Thread: Thoughts Please

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  1. #1 Thoughts Please 
    Senior Member jendf's Avatar
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    So here's my situation:

    I've been working extra hours recently and was told I would be paid X amount per hour for the extra hours I pulled in over my normal 40 hours. My boss came to me on Friday and said that she was misinformed and I would only be getting paid Y amount of dollars instead.

    I wasn't terribly upset because the revised amount is still very generous and I'm happy to get the extra cash for the holidays.

    She said she felt bad about the error and would like to make it up to us (me and the other employees working overtime). She told me to take an extra day off for my upcoming vacation in January but to not report it. It would just be between her and I.

    I didn't feel comfortable doing this so I told her that I would love the extra day off but only if I could use vacation time to cover it. She said that was fine.

    That seems to be the end of it although things feel a little cool between me and my boss at the moment.

    I'm just wondering, should I have just taken the "free day". Is this common in your workplace? I've been in the working world for about 17 years now and this was a first for me. I guess I've been lucky.

    What she was suggesting was unethical, right?
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  2. #2  
    Senior Member hampshirebrit's Avatar
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    Quote Originally Posted by jendf View Post
    What she was suggesting was unethical, right?
    Depends entirely on your workplace rules and culture, and also how much authority your boss has to make the offer. I have been offered similar arrangements in various jobs in the past, and I have offered them to those reporting to me.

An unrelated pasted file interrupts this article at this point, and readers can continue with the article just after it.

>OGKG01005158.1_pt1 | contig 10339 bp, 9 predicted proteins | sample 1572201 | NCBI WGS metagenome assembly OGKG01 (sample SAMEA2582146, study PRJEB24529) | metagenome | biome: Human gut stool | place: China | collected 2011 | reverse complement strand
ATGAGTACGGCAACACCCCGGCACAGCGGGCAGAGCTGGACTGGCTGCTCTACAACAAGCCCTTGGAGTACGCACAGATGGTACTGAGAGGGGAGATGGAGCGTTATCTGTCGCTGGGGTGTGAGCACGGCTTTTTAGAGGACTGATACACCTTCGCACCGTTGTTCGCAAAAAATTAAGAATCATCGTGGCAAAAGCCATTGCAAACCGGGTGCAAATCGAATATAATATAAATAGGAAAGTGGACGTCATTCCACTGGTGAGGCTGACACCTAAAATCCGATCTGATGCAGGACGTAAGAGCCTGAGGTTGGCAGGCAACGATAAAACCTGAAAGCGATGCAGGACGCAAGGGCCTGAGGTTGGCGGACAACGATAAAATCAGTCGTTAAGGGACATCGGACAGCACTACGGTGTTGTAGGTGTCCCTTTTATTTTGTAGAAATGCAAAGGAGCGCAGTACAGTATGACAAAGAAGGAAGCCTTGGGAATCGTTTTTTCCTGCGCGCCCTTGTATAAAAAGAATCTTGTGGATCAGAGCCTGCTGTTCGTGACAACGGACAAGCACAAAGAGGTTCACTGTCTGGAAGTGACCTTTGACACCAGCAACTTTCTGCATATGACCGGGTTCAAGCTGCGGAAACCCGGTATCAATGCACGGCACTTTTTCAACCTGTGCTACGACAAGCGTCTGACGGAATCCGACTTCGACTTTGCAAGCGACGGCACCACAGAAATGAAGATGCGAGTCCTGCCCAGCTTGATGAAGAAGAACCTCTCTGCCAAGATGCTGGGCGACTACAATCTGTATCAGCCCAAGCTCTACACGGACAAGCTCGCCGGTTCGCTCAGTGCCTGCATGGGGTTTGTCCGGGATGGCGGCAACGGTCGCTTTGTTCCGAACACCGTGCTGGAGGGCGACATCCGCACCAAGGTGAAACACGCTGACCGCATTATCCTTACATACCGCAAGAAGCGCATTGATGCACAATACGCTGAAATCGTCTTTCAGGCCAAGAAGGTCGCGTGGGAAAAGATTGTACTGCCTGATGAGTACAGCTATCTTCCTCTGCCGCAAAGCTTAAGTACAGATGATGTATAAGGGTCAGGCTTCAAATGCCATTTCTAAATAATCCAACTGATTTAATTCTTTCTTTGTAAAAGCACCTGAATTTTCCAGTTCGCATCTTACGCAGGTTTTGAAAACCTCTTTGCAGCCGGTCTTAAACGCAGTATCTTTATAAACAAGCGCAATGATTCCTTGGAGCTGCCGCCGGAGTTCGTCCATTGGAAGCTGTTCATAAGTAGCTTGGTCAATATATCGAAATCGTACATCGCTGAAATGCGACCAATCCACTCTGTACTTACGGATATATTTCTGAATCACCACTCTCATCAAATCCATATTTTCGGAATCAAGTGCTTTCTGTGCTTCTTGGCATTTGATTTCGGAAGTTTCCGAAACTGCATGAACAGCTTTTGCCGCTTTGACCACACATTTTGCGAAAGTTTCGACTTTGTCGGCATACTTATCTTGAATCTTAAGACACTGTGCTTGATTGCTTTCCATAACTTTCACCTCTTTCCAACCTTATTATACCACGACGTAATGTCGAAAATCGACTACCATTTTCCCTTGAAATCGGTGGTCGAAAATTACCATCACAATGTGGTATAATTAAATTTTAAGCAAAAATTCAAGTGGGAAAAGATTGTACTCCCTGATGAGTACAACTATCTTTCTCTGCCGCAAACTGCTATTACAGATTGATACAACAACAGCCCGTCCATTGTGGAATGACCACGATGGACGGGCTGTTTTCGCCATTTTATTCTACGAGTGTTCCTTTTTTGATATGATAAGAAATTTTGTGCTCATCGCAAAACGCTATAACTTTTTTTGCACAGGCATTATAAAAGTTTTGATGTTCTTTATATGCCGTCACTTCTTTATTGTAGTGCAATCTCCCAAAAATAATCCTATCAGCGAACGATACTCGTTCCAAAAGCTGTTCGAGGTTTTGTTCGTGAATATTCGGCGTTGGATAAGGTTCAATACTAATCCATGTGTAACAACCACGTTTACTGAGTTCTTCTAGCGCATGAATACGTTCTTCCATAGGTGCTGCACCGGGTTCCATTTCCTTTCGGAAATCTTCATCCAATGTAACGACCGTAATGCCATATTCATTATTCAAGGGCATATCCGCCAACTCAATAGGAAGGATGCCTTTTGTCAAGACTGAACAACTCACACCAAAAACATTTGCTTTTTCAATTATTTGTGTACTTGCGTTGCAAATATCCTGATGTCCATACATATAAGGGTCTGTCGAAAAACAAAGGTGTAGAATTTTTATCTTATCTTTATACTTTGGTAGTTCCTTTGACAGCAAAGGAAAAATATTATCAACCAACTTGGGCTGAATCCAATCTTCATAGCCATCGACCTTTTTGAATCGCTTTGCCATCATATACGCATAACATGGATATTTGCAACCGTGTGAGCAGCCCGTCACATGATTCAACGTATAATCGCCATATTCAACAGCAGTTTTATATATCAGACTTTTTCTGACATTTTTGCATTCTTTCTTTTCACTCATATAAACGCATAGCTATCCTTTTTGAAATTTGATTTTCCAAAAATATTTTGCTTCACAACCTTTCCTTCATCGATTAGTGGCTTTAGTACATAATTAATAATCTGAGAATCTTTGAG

Always good if you can get (or give) the details of the arrangement by email. That way, it is all above board.
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  3. #3  
    Senior Member jendf's Avatar
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    Quote Originally Posted by hampshirebrit View Post
    Depends entirely on your workplace rules and culture, and also how much authority your boss has to make the offer. I have been offered similar arrangements in various jobs in the past, and I have offered them to those reporting to me.

    Always good if you can get (or give) the details of the arrangement by email. That way, it is all above board.
    She didn't want this documented anywhere because she would probably get in trouble with the higher-ups over it. It was definitely an under the table type of thing which I think is why I had issue with it. The whole thing felt shady.
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  4. #4  
    CU's Tallest Midget! PoliCon's Avatar
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    I would not be comfortable with that. :( Too easy for it to turn around and bite you in the ass.
    Stand up for what is right, even if you have to stand alone.
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  5. #5  
    Senior Member hampshirebrit's Avatar
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    Quote Originally Posted by jendf View Post
    She didn't want this documented anywhere because she would probably get in trouble with the higher-ups over it. It was definitely an under the table type of thing which I think is why I had issue with it. The whole thing felt shady.
    Then you did the right thing. Lack of documentation is a deal-breaker for this kind of thing. It shows she does not have the authority to make the offer, which means that she would not back you up if it was ever questioned by higher-up.
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  6. #6  
    Senior Member jendf's Avatar
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    Quote Originally Posted by PoliCon View Post
    I would not be comfortable with that. :( Too easy for it to turn around and bite you in the ass.
    That's what I thought!